The purpose of inclusive education. The difference between inclusion and “mainstreaming”
School population becomes increasingly diverse, and inclusive education is meant to address such rapid demographic change and adjust and develop teachers’ professional skills to stimulate the academic achievements of diverse students.
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While mainstream education implies the absence of a drastic difference in students’ abilities and needs, the concept of inclusion refers to the placement of students with special needs into the general classroom context. Thus, inclusive education is associated with the social mix and the creation of a favorable learning environment in which every student feels accepted and welcomed (Connor, 2012). In the inclusive learning environment, teachers strive to arrange instruction practices and activities that are easy to follow through and are suitable to the students’ cognitive abilities and psychological state.
Nowadays, mainstream education is the most commonly practiced form of education and it is usually regarded in the opposition to special education settings. In the context of diversity, sometimes it can be difficult for professionals to meet the needs and interests of all students adequately due to the inability to comprehend the differences and address special needs. Inclusive education requires an increase in teachers’ proficiency. Therefore, the implementation of inclusion programs within the education system is more challenging.
The difference between a “medical model” and a “social model” of understanding disability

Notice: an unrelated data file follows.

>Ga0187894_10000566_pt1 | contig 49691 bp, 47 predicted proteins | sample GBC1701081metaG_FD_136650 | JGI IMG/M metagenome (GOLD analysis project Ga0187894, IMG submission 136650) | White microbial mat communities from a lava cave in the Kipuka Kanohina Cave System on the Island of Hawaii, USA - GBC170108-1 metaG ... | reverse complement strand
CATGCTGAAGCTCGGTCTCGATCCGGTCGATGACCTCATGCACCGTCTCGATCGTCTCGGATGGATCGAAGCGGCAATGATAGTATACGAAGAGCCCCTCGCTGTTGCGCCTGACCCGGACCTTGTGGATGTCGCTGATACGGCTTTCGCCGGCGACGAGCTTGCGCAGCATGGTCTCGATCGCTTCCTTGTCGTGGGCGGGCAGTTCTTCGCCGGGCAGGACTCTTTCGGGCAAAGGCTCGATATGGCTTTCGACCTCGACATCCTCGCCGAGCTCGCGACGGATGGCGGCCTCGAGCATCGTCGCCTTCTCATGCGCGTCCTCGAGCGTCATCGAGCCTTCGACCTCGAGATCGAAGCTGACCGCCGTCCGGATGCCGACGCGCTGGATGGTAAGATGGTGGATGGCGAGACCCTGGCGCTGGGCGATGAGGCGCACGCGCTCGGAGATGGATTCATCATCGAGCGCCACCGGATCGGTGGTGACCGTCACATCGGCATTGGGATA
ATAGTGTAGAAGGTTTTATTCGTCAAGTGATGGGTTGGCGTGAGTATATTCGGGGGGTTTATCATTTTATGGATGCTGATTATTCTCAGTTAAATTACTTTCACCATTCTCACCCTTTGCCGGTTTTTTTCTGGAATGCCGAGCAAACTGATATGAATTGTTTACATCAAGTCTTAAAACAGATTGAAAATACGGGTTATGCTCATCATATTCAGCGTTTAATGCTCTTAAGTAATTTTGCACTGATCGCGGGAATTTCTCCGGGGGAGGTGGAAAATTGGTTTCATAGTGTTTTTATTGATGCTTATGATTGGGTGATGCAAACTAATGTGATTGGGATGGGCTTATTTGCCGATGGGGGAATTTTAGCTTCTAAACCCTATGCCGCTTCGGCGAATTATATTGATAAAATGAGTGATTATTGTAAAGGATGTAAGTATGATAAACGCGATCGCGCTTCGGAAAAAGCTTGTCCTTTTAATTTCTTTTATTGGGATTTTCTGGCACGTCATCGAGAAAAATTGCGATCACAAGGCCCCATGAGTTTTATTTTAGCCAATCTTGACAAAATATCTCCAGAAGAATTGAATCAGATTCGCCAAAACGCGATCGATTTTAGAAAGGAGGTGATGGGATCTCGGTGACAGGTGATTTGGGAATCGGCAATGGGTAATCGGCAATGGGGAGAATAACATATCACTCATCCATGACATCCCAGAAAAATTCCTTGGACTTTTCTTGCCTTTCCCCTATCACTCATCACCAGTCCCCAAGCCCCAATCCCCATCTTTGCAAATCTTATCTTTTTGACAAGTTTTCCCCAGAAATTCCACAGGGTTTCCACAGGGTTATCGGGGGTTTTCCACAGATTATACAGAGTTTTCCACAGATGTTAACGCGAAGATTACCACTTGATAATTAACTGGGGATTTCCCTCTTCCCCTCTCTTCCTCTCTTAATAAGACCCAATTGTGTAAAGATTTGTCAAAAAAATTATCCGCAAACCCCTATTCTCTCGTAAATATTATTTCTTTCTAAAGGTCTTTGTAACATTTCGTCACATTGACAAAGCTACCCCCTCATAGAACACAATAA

The medical model of disability refers to the physical, intellectual, and mental capabilities of individuals while the social model includes social perceptions of disability, stereotypes, as well as the occupational and social welfare of people with disabilities. The consideration of both models in the development of curricula and instructional plans is essential to the administration and implementation of effective inclusion programs because students’ social and physical needs neglect creates barriers to inclusion.
When addressing physical and intellectual disability-related issues, a teacher needs to select the learning activities which would be appropriate for the type of disability and would not be too challenging. At the same time, students with disabilities need to have non-instructional interactions with their peers (Kurth, Lyon, & Shogren, 2015). In this way, social and instructional equality will be supported and diverse students will gain an opportunity to become valuable members of the school community.
Connor, D. J. (2012). Common confusions with inclusion. In B. Cooper, C. Strax, & M. Strax (Eds.) Kids in the middle: The micropolitics of special education. New York, NY: Rowman & Littlefield Publishers.
Kurth, J. J., Lyon, K. J., & Shogren, K. A. (2015). Supporting students with severe disabilities in inclusive schools. Research & Practice for Persons With Severe Disabilities, 40(4), 261-274.
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